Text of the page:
“These serious offenses, as well as the vandalism of Jewish cemeteries in Philadelphia and St. Louis and other anti-Semitic acts in schools and synagogues, are incidents of deep concern to me and my office. These attacks on Jewish institutions have contributed to a climate of fear and uncertainty. I know that parents are worried for their children’s safety. Now, more than ever, it is vital that government, law enforcement, faith and community organizations come together to reassure the public and put an end to this hateful conduct.”
Marblehead has experienced its own anti-semitism recently. Last August, vandals wrote “Jews did 9/11” in the dirt of the softball field at Marblehead High School. At the time, Trestan released a statement that the perpetrators were promoting a pernicious conspiracy theory claiming that Jews were responsible for 9/11. The vandalism was swiftly condemned by the ADL, Marblehead police, town and school officials.
In Dec. 2015, students in a Marblehead High School class configured pennies in the shape of a swastika, an emblem of the Nazi party, took a photo and posted it on Snapchat. Swastikas were also scrolled on some basketball courts in multiple town parks last year.
In nearby Swampscott, the symbols were chalked on a Pleasant Street sidewalk last April, and another swastika was scrawled in the parking lot of the middle school.
Peabody Police announced on Saturday they were increasing patrols and awareness combating anti-Semitism. Police Chief Thomas Griffin told the community in a statement that steps were being taken to ensure the preservation of safety within the Jewish commune throughout the city. Patrols in specific areas are increasing, which involve both uniformed and plainclothes officers.
“Although there have been no recent specific threats or incidents within the city, we need to remain vigilant and protect the people and places of gatherings within the Jewish community,” Griffin said in a statement.
Citing statistics from the ADL, police said as of June 2016, the organization reported there were 56 reported anti-Semitic incidents in the New England region, nearly as many for all of 2015, when 61 were reported. The incidents have been reported as vandalism, harassment, assaults or terrorist threats, police said in a statement.
The AMCHA, a nonprofit organization dedicated to investigating, documenting, educating about, and combating anti-Semitism at institutions of higher learning, reported 618 incidents involving anti-Semitic behavior in 2016. In 2017, there have been 116 documented reports as of Saturday, police said.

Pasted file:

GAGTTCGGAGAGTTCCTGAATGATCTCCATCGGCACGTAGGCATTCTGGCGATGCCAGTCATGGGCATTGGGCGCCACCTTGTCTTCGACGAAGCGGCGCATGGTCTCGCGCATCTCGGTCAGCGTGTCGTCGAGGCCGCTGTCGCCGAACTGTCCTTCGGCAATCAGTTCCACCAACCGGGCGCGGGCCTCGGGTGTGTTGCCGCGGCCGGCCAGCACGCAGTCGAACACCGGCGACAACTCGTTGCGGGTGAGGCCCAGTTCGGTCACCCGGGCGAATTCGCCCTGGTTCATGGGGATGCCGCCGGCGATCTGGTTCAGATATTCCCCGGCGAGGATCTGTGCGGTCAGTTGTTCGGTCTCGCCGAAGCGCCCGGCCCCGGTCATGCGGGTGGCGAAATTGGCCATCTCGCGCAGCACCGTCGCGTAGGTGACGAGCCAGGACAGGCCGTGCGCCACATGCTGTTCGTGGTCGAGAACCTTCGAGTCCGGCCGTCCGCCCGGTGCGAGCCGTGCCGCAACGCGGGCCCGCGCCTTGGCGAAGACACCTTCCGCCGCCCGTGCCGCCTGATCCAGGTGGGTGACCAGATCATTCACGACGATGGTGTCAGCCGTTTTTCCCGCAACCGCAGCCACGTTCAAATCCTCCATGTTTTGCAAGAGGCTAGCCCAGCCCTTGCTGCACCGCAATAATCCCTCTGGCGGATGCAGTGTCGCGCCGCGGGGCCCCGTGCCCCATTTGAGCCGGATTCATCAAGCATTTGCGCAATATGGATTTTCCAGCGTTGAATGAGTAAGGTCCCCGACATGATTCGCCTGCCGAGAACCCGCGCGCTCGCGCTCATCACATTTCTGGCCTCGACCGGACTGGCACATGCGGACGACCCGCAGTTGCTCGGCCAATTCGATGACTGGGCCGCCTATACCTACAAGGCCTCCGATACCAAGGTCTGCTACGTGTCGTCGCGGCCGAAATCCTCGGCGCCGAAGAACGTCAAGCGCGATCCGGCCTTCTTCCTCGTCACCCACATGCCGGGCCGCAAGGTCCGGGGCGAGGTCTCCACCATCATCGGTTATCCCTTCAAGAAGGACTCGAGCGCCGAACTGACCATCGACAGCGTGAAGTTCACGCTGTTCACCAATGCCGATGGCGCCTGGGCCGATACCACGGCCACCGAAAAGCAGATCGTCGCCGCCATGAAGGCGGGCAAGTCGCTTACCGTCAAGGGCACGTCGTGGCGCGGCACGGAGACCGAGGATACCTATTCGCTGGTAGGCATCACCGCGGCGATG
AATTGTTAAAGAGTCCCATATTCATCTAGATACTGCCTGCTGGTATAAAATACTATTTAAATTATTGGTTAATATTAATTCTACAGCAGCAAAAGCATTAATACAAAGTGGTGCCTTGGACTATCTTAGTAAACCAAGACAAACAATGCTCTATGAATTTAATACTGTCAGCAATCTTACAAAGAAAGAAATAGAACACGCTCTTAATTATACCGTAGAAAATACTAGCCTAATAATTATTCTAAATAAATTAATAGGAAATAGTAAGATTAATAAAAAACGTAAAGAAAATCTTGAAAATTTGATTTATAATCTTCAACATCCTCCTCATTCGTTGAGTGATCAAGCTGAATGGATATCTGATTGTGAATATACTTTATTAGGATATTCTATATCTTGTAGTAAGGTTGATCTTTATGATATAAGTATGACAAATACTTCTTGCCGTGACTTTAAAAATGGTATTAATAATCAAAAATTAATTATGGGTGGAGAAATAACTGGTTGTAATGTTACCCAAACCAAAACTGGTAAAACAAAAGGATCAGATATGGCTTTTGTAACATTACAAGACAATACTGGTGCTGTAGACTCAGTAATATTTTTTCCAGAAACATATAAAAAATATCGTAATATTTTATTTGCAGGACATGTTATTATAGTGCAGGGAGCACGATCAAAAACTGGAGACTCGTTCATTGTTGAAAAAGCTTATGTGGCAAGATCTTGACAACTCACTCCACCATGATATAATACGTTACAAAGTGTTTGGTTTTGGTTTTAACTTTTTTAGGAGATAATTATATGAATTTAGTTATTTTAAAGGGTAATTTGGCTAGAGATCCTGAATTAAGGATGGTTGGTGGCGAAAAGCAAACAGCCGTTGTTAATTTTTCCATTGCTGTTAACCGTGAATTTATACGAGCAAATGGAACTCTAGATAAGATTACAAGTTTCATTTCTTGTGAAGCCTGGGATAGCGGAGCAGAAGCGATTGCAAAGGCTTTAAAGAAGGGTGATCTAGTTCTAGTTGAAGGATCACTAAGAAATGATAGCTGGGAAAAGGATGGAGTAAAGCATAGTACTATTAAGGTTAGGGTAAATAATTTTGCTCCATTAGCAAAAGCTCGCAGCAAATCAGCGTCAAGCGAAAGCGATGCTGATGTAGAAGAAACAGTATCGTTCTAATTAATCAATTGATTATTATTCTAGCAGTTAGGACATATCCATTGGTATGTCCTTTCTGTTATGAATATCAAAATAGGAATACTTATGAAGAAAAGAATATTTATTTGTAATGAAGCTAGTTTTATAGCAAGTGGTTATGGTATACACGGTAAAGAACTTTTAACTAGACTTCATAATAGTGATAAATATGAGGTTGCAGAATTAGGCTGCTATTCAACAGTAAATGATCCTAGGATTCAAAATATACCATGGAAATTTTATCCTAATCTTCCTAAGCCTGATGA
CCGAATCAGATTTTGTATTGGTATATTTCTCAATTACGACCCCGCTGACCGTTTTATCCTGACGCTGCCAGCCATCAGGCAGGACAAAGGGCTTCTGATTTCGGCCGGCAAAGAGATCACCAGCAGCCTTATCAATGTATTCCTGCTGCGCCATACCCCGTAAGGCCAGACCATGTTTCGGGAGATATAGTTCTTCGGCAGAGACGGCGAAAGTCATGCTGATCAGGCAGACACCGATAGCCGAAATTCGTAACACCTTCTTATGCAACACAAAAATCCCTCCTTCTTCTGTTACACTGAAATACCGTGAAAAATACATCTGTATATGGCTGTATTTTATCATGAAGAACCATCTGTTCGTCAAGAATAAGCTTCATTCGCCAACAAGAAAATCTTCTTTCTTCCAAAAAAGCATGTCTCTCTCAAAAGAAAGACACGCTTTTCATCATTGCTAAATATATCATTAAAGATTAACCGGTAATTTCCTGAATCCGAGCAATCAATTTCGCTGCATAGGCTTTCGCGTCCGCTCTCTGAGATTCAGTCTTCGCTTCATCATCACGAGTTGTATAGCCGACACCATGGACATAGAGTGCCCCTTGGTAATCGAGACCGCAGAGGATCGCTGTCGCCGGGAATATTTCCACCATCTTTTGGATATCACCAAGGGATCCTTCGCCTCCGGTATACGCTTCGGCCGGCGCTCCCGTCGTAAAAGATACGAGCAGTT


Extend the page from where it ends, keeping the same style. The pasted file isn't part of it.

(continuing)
“Our community policing officers will continue to meet with members of the Jewish community to address their concerns,” Griffin said in a statement. “If we all work together, we can prevail over the alarming increase of these disturbing events.”
Trestan said the ADL has done “a tremendous amount” of training on how to respond to a bomb threat, including a training course with the FBI in Canton last month. Another training session with the FBI will be later this month in Springfield. He said training covers how to respond to a bomb threat, determine when evacuation is necessary and how to work with local law enforcement. He said education is provided on how the threats are happening, what their impact is and how they’re impacting technology in a criminal way.
“We live in a very security conscious environment right now and it’s very important for people to be trained and prepared,” Trestan said. “Right now, we are encouraging everyone to take advantage of this type of training that’s being offered by the experts in law enforcement. We’re sponsoring it, along with the FBI.”
A former reporter fired for making up details in stories, was arrested in St. Louis earlier this month on a cyberstalking charge, before the most recent wave of threats. Federal officials say Juan Thompson is responsible for making at least eight of the anti-Semitic calls, as part of an attempt to harass and frame his ex-girlfriend.
Gayla Cawley can be reached at email@example.com. Follow her on Twitter @GaylaCawley.
Information from the Associated Press was used in this report.